A new study published in the journal Science Robotics has found that socially interactive robots built to assist seniors with their daily living should be constructed as collaborative and peer-oriented rather than dominant and authoritative. This will maximize humans’ acceptance of their advice and assistance.
“When robots present themselves as human-like social agents, we tend to play along with that sense of humanity and treat them much like we would a person,” explained study lead author Shane Saunderson, a specialist in human-robot interaction at the University of Toronto.
“But even simple tasks, like asking someone to take their medication, have a lot of social depth to them. If we want to put robots in those situations, we need to better understand the psychology of robot-human interactions.”
According to Saunderson and his team, in order to understand how to build better robots, scientists should first understand the concept of “authority” and how to incorporate it into their machines. The researchers found that this concept can be divided into two: formal authority and real authority.
“Formal authority comes from your role: if someone is your boss, your teacher or your parent, they have a certain amount of formal authority,” Saunderson explained. “Real authority has to do with the control of decisions, often for entities such as financial rewards or punishments.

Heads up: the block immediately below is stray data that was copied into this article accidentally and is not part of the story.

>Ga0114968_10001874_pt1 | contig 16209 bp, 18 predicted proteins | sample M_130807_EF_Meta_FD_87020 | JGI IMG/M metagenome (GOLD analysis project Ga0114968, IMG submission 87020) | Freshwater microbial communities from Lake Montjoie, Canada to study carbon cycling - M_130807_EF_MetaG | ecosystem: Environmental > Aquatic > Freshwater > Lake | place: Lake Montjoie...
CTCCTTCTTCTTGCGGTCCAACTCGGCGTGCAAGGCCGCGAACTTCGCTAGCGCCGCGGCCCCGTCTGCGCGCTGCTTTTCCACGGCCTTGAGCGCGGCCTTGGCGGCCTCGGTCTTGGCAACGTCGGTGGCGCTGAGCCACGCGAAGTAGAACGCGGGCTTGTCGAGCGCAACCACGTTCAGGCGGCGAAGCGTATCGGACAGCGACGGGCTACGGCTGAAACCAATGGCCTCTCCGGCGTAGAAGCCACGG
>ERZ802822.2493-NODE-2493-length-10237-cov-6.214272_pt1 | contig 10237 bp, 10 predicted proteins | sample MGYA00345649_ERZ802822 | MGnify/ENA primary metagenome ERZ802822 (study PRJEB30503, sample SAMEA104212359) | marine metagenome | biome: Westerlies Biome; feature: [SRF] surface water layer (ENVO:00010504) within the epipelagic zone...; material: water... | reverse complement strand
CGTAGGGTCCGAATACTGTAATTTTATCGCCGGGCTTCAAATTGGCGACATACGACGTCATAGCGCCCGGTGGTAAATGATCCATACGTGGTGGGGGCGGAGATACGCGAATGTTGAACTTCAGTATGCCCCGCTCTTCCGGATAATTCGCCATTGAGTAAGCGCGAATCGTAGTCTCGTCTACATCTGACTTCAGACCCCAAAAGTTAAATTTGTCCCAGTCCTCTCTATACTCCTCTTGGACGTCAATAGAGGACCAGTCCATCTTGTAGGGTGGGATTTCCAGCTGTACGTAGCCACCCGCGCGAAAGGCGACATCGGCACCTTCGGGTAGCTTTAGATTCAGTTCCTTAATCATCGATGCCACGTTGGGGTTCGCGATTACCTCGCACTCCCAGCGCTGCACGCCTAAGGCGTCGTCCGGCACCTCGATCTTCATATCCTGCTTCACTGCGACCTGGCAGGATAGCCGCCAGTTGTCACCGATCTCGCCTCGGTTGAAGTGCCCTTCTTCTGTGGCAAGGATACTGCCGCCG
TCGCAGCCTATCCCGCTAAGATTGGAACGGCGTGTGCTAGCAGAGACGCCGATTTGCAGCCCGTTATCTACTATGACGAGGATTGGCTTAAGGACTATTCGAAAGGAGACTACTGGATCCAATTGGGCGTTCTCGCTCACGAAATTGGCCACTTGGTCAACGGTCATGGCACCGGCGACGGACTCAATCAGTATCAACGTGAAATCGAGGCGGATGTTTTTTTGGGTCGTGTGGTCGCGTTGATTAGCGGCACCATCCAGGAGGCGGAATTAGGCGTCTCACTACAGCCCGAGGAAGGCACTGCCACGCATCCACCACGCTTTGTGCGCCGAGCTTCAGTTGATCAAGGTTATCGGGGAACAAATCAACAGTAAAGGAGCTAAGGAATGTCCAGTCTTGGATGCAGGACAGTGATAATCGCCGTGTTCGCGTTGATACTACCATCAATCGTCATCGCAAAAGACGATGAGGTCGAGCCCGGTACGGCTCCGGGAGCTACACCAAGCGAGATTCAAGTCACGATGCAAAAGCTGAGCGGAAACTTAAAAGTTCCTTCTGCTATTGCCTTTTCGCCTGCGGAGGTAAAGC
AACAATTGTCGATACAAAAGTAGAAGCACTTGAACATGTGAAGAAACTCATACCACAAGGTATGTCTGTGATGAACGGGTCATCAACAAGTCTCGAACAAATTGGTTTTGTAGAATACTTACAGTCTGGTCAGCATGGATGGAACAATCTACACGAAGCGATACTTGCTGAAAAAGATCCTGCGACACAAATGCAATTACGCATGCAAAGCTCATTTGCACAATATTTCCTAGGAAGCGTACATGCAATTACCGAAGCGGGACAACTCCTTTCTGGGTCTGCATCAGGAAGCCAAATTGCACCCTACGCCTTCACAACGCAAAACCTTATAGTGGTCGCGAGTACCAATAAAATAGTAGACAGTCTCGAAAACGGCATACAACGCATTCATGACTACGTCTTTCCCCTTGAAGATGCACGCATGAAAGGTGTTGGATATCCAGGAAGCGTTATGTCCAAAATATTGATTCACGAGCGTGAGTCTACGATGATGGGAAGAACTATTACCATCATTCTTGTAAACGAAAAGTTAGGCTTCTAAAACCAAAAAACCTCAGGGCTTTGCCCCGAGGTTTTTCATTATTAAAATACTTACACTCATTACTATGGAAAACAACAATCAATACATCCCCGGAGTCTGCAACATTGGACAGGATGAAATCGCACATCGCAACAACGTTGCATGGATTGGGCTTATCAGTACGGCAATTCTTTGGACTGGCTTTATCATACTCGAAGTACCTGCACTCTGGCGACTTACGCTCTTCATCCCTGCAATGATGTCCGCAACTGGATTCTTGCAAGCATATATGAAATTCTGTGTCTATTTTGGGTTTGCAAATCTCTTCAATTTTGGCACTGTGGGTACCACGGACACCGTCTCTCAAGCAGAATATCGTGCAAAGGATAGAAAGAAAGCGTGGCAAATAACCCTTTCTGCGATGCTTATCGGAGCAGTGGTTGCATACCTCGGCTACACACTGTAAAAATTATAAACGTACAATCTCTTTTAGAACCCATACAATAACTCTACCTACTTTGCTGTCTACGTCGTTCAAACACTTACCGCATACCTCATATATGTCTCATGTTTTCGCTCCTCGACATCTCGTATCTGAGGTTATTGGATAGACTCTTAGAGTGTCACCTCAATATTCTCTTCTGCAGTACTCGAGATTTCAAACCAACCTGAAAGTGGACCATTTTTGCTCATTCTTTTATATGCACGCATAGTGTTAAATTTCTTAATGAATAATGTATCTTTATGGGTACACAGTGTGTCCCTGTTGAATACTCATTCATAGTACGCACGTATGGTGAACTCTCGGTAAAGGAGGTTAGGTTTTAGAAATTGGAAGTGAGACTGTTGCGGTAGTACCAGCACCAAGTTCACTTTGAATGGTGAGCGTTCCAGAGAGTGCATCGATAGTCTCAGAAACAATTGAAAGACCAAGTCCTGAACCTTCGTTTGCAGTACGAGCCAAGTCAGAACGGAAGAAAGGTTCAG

Saunderson and his colleagues devised a humanoid robot named Pepper and used it to help 32 volunteer participants to complete a series of tests. For some subjects, Saunderson was presented a formal authority figure, with Pepper as a simple helper, while for others Pepper was introduced as the authoritative leader of the experiment.
The researchers discovered that Pepper was less persuasive when presented as a strong authoritative figure than when introduced as a peer helper. “Social robots are not commonplace today, and in North America at least, people lack both relationships and a sense of shared identity with robots. It might be hard for them to come to see them as a legitimate authority,” explained Saunderson.
Thus, the scientists concluded that in order to create positive experiences in contexts of human-robot interaction, robots should be constructed as peer-oriented and collaborative rather than dominant and authoritative.
“This ground-breaking research provides an understanding of how persuasive robots should be developed and deployed in everyday life, and how they should behave to help different demographics, including our vulnerable populations such as older adults,” concluded study co-author Goldie Nejat.